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All opinions are subject to modification and technical correction prior to official publication in the North Carolina Reports and North Carolina Court of Appeals Reports. In the event of discrepancies between the electronic version of an opinion and the print version appearing in the North Carolina Reports and North Carolina Court of Appeals Reports, the latest print version is to be considered authoritative.
STATE OF NORTH CAROLINA v. JAMES FRANKLIN WEST
Filed: 19 December 2006
1. Larceny_two charges_separate offenses
The trial court did not err by not dismissing or arresting judgment on one of two counts of
felonious larceny where defendant was convicted of larceny of a firearm with respect to a
shotgun stolen from a truck and the larceny of a separate vehicle in which he left the scene.
Although defendant contended that the two charges were part of the same transaction, there was
substantial evidence of two separate acts. The distinct nature of the items and the charges was
reenforced during the jury instructions.
2. Homicide_second-degree murder_manslaughter instruction refused
The trial judge did not err in a second degree murder prosecution in its refusal to instruct
on voluntary manslaughter where there was no evidence of either self-defense or heat of passion
following provocation. Defendant put on evidence of diminished capacity, but diminished
capacity short of insanity is not a defense to malice. Defendant did not raise at trial the question
of whether the refusal to instruct on manslaughter elevated the permissive inference arising from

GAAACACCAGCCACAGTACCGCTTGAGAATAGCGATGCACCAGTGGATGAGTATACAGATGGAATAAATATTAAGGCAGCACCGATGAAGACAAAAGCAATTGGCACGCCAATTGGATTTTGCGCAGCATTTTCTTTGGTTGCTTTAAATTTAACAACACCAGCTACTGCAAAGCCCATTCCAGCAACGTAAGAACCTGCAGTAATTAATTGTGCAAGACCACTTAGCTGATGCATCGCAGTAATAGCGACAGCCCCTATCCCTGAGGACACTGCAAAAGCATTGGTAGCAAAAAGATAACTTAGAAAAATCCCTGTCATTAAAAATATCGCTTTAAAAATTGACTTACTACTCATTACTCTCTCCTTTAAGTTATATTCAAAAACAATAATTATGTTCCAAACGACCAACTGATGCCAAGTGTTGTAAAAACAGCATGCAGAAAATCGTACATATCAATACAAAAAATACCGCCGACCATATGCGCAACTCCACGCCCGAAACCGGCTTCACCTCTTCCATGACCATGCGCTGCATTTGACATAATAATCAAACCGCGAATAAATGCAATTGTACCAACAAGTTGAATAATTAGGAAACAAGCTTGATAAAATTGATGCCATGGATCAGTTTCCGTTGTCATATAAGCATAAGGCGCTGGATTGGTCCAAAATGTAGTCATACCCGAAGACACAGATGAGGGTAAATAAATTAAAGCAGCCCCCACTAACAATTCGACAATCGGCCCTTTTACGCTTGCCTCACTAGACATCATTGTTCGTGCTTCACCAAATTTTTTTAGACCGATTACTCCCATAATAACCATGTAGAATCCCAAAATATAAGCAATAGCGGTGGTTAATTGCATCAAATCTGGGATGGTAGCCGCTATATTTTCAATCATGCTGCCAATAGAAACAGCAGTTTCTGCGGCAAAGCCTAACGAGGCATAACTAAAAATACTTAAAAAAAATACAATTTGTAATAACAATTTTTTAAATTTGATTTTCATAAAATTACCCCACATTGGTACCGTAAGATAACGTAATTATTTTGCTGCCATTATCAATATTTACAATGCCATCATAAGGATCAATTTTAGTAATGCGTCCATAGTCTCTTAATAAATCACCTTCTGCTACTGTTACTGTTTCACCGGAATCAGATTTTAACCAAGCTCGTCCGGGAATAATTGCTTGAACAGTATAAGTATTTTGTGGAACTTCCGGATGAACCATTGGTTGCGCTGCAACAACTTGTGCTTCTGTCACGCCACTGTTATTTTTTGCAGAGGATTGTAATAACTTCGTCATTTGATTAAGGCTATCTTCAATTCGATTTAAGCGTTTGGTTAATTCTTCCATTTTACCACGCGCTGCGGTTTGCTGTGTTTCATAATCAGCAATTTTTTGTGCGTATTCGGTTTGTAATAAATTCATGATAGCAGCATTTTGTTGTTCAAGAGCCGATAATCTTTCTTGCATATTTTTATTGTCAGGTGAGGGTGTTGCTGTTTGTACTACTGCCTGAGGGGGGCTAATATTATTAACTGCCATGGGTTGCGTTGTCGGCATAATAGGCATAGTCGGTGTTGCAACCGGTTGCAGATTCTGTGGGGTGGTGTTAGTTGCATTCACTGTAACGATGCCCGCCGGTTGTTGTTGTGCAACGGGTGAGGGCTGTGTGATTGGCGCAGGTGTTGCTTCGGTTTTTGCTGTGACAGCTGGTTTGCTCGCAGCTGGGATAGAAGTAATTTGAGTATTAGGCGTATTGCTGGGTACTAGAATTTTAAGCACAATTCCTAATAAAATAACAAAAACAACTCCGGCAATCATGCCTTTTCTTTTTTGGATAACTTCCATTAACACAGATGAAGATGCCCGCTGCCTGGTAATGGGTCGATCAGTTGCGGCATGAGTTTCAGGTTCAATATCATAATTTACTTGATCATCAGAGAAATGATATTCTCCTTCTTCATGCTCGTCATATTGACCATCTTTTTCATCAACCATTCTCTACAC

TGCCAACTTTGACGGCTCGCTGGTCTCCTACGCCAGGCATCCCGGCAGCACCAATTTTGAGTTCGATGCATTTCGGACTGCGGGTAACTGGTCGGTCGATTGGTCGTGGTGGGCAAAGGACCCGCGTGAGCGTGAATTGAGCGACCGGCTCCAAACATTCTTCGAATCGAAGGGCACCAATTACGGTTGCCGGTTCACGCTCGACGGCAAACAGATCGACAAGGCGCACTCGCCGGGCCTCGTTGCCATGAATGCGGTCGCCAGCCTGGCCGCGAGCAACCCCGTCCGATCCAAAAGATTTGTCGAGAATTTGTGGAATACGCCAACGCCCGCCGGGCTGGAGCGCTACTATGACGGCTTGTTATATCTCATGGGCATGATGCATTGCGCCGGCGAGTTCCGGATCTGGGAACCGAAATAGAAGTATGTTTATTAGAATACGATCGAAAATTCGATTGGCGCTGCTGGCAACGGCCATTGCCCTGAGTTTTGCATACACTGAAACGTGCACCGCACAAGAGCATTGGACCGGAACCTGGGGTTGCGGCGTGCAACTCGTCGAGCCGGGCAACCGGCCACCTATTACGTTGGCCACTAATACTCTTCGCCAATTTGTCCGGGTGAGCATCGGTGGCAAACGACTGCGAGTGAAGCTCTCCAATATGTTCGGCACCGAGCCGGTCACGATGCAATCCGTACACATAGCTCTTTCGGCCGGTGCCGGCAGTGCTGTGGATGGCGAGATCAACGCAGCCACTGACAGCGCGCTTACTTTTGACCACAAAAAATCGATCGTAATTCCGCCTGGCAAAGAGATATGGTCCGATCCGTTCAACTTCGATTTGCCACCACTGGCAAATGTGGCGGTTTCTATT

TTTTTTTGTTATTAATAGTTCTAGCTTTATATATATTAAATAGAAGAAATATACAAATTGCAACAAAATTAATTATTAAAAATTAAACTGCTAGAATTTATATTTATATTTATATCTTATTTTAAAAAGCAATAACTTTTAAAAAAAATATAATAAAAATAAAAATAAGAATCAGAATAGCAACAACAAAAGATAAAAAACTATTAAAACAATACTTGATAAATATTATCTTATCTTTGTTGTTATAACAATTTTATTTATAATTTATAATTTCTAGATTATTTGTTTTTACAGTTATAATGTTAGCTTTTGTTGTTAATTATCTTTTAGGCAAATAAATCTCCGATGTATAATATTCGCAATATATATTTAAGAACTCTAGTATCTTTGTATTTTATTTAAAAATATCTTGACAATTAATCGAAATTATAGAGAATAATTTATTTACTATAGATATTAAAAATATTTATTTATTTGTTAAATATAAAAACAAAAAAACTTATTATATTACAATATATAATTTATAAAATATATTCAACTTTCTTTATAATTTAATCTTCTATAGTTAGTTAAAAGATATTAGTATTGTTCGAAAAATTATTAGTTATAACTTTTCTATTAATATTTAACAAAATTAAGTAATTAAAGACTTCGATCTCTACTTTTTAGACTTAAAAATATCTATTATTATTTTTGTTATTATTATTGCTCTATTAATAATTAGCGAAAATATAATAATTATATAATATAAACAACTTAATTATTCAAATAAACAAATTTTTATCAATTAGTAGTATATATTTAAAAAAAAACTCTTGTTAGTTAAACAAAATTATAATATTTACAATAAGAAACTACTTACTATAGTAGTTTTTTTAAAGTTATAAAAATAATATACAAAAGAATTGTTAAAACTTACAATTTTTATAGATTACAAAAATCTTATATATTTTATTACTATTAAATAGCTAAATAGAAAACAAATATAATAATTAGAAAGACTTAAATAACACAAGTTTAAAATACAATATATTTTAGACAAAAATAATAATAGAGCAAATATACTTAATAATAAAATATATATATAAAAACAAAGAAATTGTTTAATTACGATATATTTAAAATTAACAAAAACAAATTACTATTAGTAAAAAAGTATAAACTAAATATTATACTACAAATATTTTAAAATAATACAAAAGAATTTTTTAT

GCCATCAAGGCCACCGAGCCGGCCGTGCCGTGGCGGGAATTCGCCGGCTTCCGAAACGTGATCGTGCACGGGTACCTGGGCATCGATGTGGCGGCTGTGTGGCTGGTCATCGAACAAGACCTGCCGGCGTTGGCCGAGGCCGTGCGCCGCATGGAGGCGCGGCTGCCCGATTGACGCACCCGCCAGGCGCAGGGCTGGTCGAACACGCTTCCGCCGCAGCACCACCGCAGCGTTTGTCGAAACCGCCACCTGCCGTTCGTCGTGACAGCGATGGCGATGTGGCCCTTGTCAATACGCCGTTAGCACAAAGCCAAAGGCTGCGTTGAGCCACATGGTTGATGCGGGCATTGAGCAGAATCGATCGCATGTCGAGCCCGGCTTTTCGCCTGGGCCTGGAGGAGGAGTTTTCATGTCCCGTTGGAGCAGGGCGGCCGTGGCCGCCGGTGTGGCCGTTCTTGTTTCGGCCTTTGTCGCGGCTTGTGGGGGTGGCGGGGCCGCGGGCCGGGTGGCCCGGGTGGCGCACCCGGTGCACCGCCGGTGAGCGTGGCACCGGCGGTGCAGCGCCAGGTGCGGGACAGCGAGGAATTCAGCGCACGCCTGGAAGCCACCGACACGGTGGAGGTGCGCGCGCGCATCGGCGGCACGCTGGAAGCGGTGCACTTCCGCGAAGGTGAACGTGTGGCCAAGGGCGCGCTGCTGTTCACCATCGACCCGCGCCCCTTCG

use of a deadly weapon to an unconstitutional rebuttable presumption and the argument was not
considered on appeal.
3. Sentencing_calculation of prior record level_joined charges
Nothing in the Structured Sentencing Act specifically addresses the effect of joined
charges when calculating previous convictions to arrive at prior record levels, and the assessment
of a prior record level when sentencing defendant for second-degree murder by using convictions
for offenses which had been joind for trial with the murder charge would be unjust and in
contravention of the intent of the General Assembly, as well as the rule of lenity. The sentence
here was remanded.
Appeal by defendant from judgment entered 15 September 2005 by
Judge James F. Ammons in Cumberland County Superior Court. Heard
in the Court of Appeals 30 October 2006.
Attorney General Roy Cooper, by Assistant Attorney General
Richard J. Votta, for the State.
Appellate Defender Staples Hughes, by Assistant Appellate
Defender Daniel Shatz, for defendant-appellant.
MARTIN, Chief Judge.
Defendant appeals from a judgment entered upon his conviction
by a jury of second degree murder, two counts of felony larceny and
one count of breaking and entering an automobile. At trial, the
State put forth evidence to show that on 19 December 2003,
defendant was living with Brooks Bullard, his supervisor at work.
On the morning of 19 December 2003, Bullard went outside and found
his 1999 Pontiac automobile missing from his driveway. The screen